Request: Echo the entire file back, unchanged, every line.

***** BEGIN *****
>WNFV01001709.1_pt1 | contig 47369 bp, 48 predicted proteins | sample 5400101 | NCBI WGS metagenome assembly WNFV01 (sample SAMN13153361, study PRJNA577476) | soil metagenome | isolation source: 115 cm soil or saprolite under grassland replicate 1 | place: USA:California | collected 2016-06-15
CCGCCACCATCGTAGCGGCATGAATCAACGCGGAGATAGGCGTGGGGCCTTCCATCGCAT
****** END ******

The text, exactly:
>WNFV01001709.1_pt1 | contig 47369 bp, 48 predicted proteins | sample 5400101 | NCBI WGS metagenome assembly WNFV01 (sample SAMN13153361, study PRJNA577476) | soil metagenome | isolation source: 115 cm soil or saprolite under grassland replicate 1 | place: USA:California | collected 2016-06-15
CCGCCACCATCGTAGCGGCATGAATCAACGCGGAGATAGGCGTGGGGCCTTCCATCGCAT